When Texans head to the ballot box Tuesday they will be asked to approve a one-of-a-kind water conservation tax incentive that appears especially enticing during a record-breaking drought that has sucked dry nearly every area of the state.
The constitutional amendment -- known as Prop 8 -- would give tax breaks to landowners who take measures to conserve water and preserve water quality. (Read about all propositions on Tuesday's ballot here.) The proposal is being hailed as one of the few measures approved by the Legislature last session that received bipartisan support almost every step of the way despite an increasingly acrimonious political environment that has largely divided lawmakers along party lines.
State government experts believe the rule could become an example for how other water-starved states could encourage property owners to conserve the increasingly scarce natural resource.
"It would be a positive example for how you could provide incentives that don't have a lot of regulation attached," said Larry Morandi, director of state policy research at the Denver-based bipartisan National Conference of State Legislatures, noting that legislative staff from Colorado have already asked to see the Texas statute, if it is approved.
The rule would give landowners who implement water-conserving measures -- such as planting more native grasses that require less water or fencing off streams to prevent erosion -- a lower valuation on their property, similar to how an agricultural or wildlife exemption works.
Prop 8 would allow property owners to opt out of agricultural or wildlife conservation exemptions -- which could be a less cost-effective use of land during a drought -- and instead get the water conservation tax exemption, explained Laura Huffman, state director of the Texas Nature Conservancy, a group that helped write and push the bill through the Legislature.
The tax breaks differ based on how much land a property-owner puts into the program. Since the calculations would be the same as under existing agricultural and wildlife conservation programs it could potentially save them hundreds or even thousands of dollars annually on their property taxes. And that is before accounting for money saved when less water is used.
The municipalities, which collect property taxes, would not lose revenue because these landowners already receive agricultural or wildlife conservation exemptions and would simply be swapping one for another, Huffman added.
Bob Ayres, whose family owns two Central Texas ranches and one in West Texas, said if the measure passes, he may change the use of one of his 7,000-acre Austin-area ranches. The water conservation measures he would take on that ranch in Real County would help drainage into the Edwards Aquifer, an underground reservoir that is the only source of water for San Antonio, a city of more than 1.3 million people.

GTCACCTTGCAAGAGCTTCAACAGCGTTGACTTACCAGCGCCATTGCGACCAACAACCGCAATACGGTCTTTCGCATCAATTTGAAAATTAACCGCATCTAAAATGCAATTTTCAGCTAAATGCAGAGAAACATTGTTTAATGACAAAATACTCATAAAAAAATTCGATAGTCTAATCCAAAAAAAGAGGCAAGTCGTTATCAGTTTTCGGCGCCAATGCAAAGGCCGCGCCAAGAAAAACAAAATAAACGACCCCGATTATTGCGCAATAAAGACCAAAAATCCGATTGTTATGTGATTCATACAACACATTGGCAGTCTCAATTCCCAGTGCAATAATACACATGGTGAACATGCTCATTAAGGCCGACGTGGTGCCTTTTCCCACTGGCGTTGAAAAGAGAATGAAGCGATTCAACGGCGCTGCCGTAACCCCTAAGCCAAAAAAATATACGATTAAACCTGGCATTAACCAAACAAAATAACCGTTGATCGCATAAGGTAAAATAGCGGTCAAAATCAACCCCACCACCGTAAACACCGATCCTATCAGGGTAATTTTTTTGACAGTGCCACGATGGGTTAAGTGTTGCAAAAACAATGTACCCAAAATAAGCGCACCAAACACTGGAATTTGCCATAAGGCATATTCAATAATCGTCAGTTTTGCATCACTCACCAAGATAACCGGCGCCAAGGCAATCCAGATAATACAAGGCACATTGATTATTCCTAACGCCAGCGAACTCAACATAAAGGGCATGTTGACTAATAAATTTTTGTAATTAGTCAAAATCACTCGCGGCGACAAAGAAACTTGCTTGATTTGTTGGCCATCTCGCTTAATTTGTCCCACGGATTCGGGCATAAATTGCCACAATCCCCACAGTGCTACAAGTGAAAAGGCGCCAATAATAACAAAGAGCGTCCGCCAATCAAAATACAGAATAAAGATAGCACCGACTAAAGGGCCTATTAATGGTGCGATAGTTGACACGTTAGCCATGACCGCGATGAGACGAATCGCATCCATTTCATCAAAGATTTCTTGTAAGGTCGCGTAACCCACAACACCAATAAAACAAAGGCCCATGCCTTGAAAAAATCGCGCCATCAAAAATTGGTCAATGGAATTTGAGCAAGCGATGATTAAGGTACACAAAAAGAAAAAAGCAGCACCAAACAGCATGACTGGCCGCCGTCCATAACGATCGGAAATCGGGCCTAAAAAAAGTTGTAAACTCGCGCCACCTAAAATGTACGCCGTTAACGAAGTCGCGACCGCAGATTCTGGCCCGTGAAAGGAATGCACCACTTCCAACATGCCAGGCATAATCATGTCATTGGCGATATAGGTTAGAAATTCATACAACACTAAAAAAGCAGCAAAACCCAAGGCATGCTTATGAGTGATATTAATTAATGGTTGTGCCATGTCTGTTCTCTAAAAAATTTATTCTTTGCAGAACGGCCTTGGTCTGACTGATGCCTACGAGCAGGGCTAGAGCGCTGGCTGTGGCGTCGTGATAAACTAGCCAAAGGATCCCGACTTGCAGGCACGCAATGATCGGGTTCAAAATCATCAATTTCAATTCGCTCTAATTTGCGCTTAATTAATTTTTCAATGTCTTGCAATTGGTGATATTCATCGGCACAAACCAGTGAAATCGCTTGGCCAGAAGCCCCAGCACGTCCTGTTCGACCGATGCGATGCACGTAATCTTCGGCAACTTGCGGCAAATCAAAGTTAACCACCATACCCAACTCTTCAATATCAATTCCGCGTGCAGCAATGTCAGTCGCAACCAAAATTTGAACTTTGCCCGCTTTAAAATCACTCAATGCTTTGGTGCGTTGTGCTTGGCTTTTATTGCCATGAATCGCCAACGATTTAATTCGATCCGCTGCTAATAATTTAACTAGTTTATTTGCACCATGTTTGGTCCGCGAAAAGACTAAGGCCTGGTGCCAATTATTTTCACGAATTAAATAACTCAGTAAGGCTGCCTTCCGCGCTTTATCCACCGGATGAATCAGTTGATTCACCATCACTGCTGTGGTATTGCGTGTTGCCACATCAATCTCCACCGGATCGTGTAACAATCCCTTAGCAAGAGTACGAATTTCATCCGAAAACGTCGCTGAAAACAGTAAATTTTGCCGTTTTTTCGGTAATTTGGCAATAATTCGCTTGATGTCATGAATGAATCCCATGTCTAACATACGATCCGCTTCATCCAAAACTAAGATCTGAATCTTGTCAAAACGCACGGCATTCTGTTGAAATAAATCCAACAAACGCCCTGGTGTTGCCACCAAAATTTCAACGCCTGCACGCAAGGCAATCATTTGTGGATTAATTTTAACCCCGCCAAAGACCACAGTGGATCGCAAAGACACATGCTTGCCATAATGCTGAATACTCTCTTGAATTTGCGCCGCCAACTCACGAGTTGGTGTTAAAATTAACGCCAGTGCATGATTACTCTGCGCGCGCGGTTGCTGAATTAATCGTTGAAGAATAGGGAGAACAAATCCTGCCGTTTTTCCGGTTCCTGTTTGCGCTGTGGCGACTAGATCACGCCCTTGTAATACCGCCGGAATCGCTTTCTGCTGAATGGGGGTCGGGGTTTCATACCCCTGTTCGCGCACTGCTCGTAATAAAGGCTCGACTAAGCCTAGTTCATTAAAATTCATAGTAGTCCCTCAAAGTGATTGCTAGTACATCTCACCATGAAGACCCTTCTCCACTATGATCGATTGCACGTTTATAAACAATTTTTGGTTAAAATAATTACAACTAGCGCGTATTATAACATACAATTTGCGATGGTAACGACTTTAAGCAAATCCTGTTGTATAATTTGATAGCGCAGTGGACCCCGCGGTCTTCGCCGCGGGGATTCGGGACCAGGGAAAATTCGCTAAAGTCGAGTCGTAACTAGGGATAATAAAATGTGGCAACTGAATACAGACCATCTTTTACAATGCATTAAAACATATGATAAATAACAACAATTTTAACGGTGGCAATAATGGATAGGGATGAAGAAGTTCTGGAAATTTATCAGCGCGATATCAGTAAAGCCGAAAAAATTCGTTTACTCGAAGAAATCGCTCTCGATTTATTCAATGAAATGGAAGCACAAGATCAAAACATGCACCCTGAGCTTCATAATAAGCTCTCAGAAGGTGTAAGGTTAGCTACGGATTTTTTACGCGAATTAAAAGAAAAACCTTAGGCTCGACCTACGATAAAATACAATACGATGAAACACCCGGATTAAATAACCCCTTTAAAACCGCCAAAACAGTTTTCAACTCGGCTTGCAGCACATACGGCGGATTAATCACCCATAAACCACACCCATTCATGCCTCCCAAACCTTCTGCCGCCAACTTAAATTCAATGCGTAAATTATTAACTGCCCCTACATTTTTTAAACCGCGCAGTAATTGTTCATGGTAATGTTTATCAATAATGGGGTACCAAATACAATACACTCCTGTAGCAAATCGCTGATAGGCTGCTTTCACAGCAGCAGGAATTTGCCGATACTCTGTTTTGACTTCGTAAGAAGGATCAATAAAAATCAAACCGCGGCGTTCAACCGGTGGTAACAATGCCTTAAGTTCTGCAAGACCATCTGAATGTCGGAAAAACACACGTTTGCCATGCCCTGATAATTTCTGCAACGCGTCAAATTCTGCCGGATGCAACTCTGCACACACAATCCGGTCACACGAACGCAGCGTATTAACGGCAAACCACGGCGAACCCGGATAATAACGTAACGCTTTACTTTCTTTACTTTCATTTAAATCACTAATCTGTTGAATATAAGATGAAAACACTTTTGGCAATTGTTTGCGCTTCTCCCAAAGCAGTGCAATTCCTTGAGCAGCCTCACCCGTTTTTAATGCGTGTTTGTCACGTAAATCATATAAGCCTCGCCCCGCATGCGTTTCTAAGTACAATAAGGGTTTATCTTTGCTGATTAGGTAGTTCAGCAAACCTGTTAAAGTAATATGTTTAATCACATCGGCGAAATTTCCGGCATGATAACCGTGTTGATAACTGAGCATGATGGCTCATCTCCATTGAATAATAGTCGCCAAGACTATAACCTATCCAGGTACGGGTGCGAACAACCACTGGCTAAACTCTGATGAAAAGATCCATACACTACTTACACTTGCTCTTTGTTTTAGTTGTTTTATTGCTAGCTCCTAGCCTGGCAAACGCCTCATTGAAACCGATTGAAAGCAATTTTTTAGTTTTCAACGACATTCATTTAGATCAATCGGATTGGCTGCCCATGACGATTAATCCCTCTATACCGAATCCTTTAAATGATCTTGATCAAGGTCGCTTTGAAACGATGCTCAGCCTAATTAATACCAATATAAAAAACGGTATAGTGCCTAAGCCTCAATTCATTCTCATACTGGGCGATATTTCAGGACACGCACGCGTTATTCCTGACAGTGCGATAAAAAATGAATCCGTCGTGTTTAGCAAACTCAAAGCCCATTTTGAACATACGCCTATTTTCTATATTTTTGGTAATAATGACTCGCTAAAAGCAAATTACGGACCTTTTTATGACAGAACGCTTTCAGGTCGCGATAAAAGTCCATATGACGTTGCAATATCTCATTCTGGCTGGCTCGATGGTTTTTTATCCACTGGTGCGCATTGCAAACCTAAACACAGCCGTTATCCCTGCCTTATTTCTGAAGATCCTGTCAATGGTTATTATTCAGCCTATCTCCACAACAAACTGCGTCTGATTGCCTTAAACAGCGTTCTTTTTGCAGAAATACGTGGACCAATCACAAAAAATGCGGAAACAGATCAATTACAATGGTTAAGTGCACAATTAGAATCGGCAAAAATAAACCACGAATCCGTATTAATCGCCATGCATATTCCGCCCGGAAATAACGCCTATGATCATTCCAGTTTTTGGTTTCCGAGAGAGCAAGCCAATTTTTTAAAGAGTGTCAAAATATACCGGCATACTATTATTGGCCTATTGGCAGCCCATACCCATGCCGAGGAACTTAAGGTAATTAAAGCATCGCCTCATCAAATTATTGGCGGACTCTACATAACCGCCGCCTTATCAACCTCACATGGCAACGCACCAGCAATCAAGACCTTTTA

"It would be good for the state and for people in urban areas who need increased supply of water," said Ayres, who would clear brush and possibly plant native grasses on his family's land if the measure is approved. "It would be good for ranchers too because it's increasing stream flow, that's water that's available for livestock operations."
Morandi said the rule received bipartisan support for several reasons: It's not regulatory, making it popular with conservative Republicans; it is revenue neutral -- meaning it won't cost the state or municipal entities any extra money, key in a weak economy; it builds on an existing agricultural and wildlife tax program so doesn't require any new bureaucratic processes; and it is being pushed in the middle of one of the most severe droughts in Texas history when water is a high priority.
"This doesn't take much. It's an incentive, it's not a mandate and it's one more arrow in the quiver there to try to conserve water and improve water quality," Morandi said.
And since many states in the South and West already have land use tax exemptions in place -- some for agricultural uses, others for wetlands, and several for wildlife conservation -- taking the leap to water conservation and preservation will be relatively easy, especially since these areas have also battled droughts this decade, Morandi added.
"Water in the West doesn't tend to be a partisan issue. It's not Democrats vs Republicans, liberals vs. conservatives," he said. "It's dealing with a public resource that everyone needs."